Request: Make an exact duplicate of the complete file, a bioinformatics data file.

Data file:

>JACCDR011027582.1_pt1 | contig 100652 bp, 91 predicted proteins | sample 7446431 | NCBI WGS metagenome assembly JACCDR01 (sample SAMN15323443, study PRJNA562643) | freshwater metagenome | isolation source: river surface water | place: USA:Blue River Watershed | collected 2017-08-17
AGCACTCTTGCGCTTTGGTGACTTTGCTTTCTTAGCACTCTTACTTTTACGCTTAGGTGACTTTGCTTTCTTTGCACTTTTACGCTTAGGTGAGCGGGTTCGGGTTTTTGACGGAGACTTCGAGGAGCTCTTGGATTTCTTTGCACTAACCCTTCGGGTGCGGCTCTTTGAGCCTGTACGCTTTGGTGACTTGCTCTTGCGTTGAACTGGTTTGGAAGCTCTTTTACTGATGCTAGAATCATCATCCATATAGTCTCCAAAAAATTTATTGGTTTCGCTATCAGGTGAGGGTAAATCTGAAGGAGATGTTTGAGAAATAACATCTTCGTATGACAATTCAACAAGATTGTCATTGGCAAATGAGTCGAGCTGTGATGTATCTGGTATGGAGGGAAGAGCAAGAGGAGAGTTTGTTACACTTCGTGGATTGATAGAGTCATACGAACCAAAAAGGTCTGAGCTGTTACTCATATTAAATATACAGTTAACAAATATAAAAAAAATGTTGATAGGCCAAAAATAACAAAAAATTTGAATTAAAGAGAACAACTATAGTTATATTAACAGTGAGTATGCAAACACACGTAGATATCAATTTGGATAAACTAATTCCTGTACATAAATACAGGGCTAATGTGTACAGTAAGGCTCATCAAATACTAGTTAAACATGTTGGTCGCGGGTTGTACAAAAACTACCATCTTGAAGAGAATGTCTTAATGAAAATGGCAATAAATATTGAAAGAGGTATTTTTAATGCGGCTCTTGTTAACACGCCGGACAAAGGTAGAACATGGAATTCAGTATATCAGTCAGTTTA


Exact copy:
>JACCDR011027582.1_pt1 | contig 100652 bp, 91 predicted proteins | sample 7446431 | NCBI WGS metagenome assembly JACCDR01 (sample SAMN15323443, study PRJNA562643) | freshwater metagenome | isolation source: river surface water | place: USA:Blue River Watershed | collected 2017-08-17
AGCACTCTTGCGCTTTGGTGACTTTGCTTTCTTAGCACTCTTACTTTTACGCTTAGGTGACTTTGCTTTCTTTGCACTTTTACGCTTAGGTGAGCGGGTTCGGGTTTTTGACGGAGACTTCGAGGAGCTCTTGGATTTCTTTGCACTAACCCTTCGGGTGCGGCTCTTTGAGCCTGTACGCTTTGGTGACTTGCTCTTGCGTTGAACTGGTTTGGAAGCTCTTTTACTGATGCTAGAATCATCATCCATATAGTCTCCAAAAAATTTATTGGTTTCGCTATCAGGTGAGGGTAAATCTGAAGGAGATGTTTGAGAAATAACATCTTCGTATGACAATTCAACAAGATTGTCATTGGCAAATGAGTCGAGCTGTGATGTATCTGGTATGGAGGGAAGAGCAAGAGGAGAGTTTGTTACACTTCGTGGATTGATAGAGTCATACGAACCAAAAAGGTCTGAGCTGTTACTCATATTAAATATACAGTTAACAAATATAAAAAAAATGTTGATAGGCCAAAAATAACAAAAAATTTGAATTAAAGAGAACAACTATAGTTATATTAACAGTGAGTATGCAAACACACGTAGATATCAATTTGGATAAACTAATTCCTGTACATAAATACAGGGCTAATGTGTACAGTAAGGCTCATCAAATACTAGTTAAACATGTTGGTCGCGGGTTGTACAAAAACTACCATCTTGAAGAGAATGTCTTAATGAAAATGGCAATAAATATTGAAAGAGGTATTTTTAATGCGGCTCTTGTTAACACGCCGGACAAAGGTAGAACATGGAATTCAGTATATCAGTCAGTTTA